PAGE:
Physician Health

Pretend Time Off: JAMA burnout study, PTO for doctors and how to help physician burnout


AMA Update covers a range of health care topics affecting the lives of physicians, residents, medical students and patients. From private practice and health system leaders to scientists and public health officials, hear from the experts in medicine on COVID-19, medical education, advocacy issues, burnout, vaccines and more.

How to heal from physician burnout: Can a vacation help with burnout? How much vacation do doctors get? What are risk factors for burnout? Why do physicians leave their jobs?

Our guest is Christine Sinsky, MD, vice president of Professional Satisfaction at the American Medical Association. AMA Chief Experience Officer Todd Unger hosts.


  • Christine Sinsky, MD, vice president of professional satisfaction, AMA

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Unger: Hello and welcome to the AMA Update video and podcast. Today, we're talking about a new study that examines the link between vacation time and physician burnout. Our guest is the lead author of the study, Dr. Christine Sinsky, vice president of professional satisfaction at the AMA, who's joining us from Madison, Wisconsin. I'm Todd Unger, AMA's chief experience officer in Chicago. Dr. Sinsky, it's a pleasure to have you back.

Dr. Sinsky: Thanks so much, Todd. It's great to be back.

Unger: Well, Dr. Sinsky, your study had a lot of interesting takeaways, and one had to do with the amount of vacation time that physicians are taking or, as the case may be, not taking. Why don't you just start by telling us about the findings there.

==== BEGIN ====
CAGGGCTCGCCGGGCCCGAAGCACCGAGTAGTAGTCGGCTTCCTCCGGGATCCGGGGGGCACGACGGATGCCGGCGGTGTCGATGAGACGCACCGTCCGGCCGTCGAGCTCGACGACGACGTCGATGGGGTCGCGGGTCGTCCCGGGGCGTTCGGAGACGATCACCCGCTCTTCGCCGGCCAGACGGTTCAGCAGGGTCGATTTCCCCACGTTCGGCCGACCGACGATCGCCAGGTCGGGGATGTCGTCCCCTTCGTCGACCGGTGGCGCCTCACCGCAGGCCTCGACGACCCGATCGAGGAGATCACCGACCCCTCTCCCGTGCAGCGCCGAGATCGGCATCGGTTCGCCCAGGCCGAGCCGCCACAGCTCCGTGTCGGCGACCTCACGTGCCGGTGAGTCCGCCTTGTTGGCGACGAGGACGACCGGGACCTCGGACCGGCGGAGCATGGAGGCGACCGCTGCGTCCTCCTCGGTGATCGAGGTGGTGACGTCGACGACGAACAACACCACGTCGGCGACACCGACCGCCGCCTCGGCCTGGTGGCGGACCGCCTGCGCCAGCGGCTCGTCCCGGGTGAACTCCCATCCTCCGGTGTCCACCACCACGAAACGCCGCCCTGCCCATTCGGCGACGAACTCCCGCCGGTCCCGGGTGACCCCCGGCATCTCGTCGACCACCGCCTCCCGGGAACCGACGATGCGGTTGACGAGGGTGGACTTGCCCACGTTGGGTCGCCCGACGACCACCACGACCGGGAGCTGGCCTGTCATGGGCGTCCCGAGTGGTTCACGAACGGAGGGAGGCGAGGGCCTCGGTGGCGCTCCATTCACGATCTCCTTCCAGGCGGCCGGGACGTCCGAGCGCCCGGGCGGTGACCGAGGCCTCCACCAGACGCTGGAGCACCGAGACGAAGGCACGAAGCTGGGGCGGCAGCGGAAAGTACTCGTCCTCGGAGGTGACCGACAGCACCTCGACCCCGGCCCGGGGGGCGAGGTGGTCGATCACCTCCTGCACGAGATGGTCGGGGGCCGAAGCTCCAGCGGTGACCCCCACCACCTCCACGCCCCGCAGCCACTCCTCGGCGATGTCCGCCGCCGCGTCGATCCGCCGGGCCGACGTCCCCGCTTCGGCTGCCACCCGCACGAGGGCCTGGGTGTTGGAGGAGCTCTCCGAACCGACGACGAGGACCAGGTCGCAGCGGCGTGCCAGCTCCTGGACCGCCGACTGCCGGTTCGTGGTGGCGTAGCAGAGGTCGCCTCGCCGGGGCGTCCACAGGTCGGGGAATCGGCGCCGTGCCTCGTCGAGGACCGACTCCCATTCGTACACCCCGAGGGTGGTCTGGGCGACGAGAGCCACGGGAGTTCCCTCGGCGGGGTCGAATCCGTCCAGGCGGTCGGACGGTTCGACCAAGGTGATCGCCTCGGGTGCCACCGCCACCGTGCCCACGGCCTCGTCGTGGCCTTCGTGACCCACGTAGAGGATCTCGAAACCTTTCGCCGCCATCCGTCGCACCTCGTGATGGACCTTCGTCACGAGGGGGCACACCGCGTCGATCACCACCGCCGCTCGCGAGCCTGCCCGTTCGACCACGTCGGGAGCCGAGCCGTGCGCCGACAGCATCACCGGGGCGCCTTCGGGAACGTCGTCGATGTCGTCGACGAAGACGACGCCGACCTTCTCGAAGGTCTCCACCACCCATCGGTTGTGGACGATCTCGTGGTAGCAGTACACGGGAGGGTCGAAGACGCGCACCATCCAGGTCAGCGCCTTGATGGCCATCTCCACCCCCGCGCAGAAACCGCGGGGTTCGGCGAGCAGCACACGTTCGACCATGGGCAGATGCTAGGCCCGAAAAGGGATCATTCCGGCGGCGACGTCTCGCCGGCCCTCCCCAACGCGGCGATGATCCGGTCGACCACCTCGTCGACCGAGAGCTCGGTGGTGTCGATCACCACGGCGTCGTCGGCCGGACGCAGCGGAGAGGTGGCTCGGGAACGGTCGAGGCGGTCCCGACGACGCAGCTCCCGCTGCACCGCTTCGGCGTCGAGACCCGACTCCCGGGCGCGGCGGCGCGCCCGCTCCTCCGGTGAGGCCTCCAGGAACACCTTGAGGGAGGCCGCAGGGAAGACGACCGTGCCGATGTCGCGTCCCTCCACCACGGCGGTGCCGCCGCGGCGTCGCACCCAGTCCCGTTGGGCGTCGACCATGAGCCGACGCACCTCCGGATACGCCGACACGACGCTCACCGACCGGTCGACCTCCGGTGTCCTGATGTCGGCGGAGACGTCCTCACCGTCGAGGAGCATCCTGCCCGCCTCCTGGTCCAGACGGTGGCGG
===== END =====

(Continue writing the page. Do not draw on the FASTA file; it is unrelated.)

Dr. Sinsky: Yeah, sure, Todd. Happy to. So what we found was that the vast majority of physicians were not taking their full vacation. Almost 60% reported taking three or fewer weeks of vacation every year. And one in five physicians, 20%, reported taking five days or less vacation in an entire year.

Unger: That is not a lot of vacation. And worse, I think what your study saw is that, even when physicians take a vacation, they're not really able to fully disconnect. Tell us more about that.

Dr. Sinsky: Right. Even those who take vacation aren't fully unplugging, so they don't have a chance to really fully recharge. We found that 70% of physicians did some kind of patient-related work on a typical vacation day, and over 30% did over 30 minutes on a typical vacation day of patient-related work.

So that's a really big deal for physicians. It means they're really not taking full vacation. And we think some of that is that physicians don't have full inbox coverage. Only half of physicians had full inbox coverage.

So to continue to keep their patients safe, physicians need to continue to check in on their patients through the portal to see what needs are, what results have come back. And really, they're they are not able to fully disconnect from work when on vacation.

Unger: And I think that, obviously, it's tough to recharge when you have to check in over and over like that. What impact does this have on physician well-being?

Dr. Sinsky: So we know that each one of those factors, taking less than three weeks of vacation, not having inbox coverage, doing any kind of patient-related work while you're on vacation—each of those are independently associated with higher rates of burnout. And we know burnout is expensive to organizations, both in terms of the quality of care that patients receive but also, as importantly, in terms of cost because it predicts that physicians will leave the organization. And replacing those physicians is expensive. So when physicians don't take their full vacation, it's really costly to their employers.

Unger: And vacation is, you're kind of saying, basically, it's supposed to be a time to recharge. But in this case, if you're having to check in constantly, it might actually be contributing to the burnout problem. Why is it so hard for physicians to get the time off that they need?